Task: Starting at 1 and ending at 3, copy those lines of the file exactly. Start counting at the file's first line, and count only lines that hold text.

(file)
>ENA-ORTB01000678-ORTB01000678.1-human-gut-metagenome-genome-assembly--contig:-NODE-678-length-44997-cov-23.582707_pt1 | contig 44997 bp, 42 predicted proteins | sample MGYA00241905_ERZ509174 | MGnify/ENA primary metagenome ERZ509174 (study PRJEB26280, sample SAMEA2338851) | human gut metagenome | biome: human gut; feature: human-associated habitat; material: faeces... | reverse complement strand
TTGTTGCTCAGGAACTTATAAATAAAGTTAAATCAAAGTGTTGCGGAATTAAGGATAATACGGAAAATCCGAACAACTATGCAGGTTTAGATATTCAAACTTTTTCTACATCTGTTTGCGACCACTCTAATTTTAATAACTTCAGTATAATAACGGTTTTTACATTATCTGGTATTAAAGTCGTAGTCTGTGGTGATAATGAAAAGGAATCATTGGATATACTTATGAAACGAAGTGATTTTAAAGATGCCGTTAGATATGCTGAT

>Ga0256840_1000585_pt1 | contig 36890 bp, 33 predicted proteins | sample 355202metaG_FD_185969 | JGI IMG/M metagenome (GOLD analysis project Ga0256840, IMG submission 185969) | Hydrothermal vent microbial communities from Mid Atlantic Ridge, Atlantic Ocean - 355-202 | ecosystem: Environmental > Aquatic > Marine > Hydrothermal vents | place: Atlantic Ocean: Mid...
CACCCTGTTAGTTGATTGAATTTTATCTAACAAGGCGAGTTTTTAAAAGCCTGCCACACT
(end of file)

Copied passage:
>ENA-ORTB01000678-ORTB01000678.1-human-gut-metagenome-genome-assembly--contig:-NODE-678-length-44997-cov-23.582707_pt1 | contig 44997 bp, 42 predicted proteins | sample MGYA00241905_ERZ509174 | MGnify/ENA primary metagenome ERZ509174 (study PRJEB26280, sample SAMEA2338851) | human gut metagenome | biome: human gut; feature: human-associated habitat; material: faeces... | reverse complement strand
TTGTTGCTCAGGAACTTATAAATAAAGTTAAATCAAAGTGTTGCGGAATTAAGGATAATACGGAAAATCCGAACAACTATGCAGGTTTAGATATTCAAACTTTTTCTACATCTGTTTGCGACCACTCTAATTTTAATAACTTCAGTATAATAACGGTTTTTACATTATCTGGTATTAAAGTCGTAGTCTGTGGTGATAATGAAAAGGAATCATTGGATATACTTATGAAACGAAGTGATTTTAAAGATGCCGTTAGATATGCTGAT

>Ga0256840_1000585_pt1 | contig 36890 bp, 33 predicted proteins | sample 355202metaG_FD_185969 | JGI IMG/M metagenome (GOLD analysis project Ga0256840, IMG submission 185969) | Hydrothermal vent microbial communities from Mid Atlantic Ridge, Atlantic Ocean - 355-202 | ecosystem: Environmental > Aquatic > Marine > Hydrothermal vents | place: Atlantic Ocean: Mid...